The test case is known as Gahan v Emirates which was joined together with another similar case called Buckley v Emirates.  In the first case Miss Gahan was booked to fly from Manchester to Bangkok but arrived fours late in Dubai and had to catch the next flight which meant an overall delay of 13 hours and 37 minutes. This decision was reached on 13th October 2017.

Civil Aviation Chief Executive is quoted by the CAA website as follows:

“This ruling sends a clear message to Emirates and the other airlines that have used protracted legal processes to prolong their refusal to give consumers their legal entitlement”

“Any flight disruption is frustrating but delays that cause passengers to miss a connecting flight have a particularly damaging effect on people’s travel plans”.

“For a family of four this compensation could be worth as much as €2,400 and we will not hesitate to take further action if airlines fail to comply.”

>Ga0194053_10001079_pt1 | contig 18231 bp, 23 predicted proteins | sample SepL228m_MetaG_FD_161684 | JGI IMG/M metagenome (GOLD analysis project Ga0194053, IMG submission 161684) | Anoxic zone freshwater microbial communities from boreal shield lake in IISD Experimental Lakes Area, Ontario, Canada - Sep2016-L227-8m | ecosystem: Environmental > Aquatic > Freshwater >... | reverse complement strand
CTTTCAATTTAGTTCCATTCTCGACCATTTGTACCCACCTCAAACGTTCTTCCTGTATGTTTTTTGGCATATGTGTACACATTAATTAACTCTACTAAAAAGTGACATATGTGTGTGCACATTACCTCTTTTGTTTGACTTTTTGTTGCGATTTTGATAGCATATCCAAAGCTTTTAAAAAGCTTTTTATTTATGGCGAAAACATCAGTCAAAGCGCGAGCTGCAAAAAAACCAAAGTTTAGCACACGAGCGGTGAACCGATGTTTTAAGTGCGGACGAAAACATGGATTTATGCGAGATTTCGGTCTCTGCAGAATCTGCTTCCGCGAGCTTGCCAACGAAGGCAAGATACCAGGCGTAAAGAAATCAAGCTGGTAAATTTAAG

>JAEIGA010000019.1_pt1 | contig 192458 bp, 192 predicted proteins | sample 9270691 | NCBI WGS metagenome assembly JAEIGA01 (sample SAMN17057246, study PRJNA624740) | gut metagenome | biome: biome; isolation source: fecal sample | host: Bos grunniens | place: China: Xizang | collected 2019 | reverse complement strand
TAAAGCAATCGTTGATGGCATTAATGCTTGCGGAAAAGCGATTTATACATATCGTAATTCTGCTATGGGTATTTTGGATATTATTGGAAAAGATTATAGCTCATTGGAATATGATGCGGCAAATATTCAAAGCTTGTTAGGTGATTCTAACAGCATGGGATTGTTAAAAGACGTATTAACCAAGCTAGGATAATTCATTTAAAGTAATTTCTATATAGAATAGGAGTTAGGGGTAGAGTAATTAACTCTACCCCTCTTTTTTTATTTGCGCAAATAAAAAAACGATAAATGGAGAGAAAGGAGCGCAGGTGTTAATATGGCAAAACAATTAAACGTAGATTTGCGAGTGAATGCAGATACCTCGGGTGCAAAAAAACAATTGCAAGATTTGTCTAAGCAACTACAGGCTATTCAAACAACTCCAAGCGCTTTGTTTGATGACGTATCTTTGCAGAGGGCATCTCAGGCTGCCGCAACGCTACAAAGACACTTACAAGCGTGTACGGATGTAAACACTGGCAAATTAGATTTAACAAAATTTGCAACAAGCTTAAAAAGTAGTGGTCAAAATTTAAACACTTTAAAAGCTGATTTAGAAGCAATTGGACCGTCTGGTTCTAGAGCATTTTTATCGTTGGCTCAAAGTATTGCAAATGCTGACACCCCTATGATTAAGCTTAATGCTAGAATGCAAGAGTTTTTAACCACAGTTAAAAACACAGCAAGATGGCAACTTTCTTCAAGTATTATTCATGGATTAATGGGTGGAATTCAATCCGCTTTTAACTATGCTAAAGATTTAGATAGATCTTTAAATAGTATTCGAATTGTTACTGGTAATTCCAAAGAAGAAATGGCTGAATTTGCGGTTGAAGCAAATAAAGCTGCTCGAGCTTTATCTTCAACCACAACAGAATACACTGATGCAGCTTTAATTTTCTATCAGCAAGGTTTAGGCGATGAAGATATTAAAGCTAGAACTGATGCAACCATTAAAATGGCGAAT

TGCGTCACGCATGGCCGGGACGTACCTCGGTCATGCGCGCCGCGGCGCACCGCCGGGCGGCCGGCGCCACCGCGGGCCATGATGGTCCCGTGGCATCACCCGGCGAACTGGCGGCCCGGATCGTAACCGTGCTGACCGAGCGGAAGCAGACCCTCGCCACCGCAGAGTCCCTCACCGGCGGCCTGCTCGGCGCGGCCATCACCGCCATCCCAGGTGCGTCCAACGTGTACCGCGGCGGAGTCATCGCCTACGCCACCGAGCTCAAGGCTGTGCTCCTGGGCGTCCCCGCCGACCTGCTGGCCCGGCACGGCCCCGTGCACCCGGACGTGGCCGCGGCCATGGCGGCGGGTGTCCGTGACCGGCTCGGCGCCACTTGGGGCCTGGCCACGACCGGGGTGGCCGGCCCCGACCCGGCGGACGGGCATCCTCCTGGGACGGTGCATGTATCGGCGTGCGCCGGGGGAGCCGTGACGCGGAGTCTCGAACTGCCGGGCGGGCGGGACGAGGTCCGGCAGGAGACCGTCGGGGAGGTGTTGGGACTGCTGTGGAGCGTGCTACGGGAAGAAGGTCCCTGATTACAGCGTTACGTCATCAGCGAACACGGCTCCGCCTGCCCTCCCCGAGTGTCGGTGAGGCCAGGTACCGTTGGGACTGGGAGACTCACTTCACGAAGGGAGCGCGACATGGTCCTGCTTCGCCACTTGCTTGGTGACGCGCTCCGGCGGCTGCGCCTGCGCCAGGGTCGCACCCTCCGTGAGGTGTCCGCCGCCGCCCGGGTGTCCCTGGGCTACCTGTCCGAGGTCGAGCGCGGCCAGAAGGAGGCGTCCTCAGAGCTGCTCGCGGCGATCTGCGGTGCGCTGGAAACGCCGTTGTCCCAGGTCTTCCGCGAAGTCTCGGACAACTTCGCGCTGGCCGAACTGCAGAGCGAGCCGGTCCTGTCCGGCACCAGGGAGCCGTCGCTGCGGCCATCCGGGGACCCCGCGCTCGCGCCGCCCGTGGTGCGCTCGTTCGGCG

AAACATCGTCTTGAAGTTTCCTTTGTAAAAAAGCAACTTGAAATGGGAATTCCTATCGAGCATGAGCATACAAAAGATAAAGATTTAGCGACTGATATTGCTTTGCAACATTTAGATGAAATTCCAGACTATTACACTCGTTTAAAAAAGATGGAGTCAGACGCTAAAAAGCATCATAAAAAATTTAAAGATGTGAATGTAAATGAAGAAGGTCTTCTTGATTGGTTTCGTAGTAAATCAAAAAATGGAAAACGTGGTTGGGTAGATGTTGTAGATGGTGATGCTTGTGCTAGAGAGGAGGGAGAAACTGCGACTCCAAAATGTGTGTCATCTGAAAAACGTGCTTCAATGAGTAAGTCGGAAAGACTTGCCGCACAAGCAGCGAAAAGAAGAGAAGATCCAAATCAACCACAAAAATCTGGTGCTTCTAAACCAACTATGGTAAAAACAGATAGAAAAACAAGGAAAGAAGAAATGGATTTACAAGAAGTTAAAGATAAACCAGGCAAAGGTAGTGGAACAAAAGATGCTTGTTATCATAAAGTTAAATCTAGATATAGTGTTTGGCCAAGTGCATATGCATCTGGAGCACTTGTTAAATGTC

The ruling of the Appeal court confirms the findings of the Court of European Justice which ruled that where more than one flight is taken then the flights must be taken together when assessing whether or not the delay is greater than three hours.

For compensation to be due the following must apply:

  • the flights must be on a single ticket and one reservation for the entire journey
  • the cause of you missing the connecting flight must be within the control of the Airline.
  • the delay must be more than three hours at the final destination being the destination of the last in the series of flights.
  • the delay must not be due to extraordinary circumstances.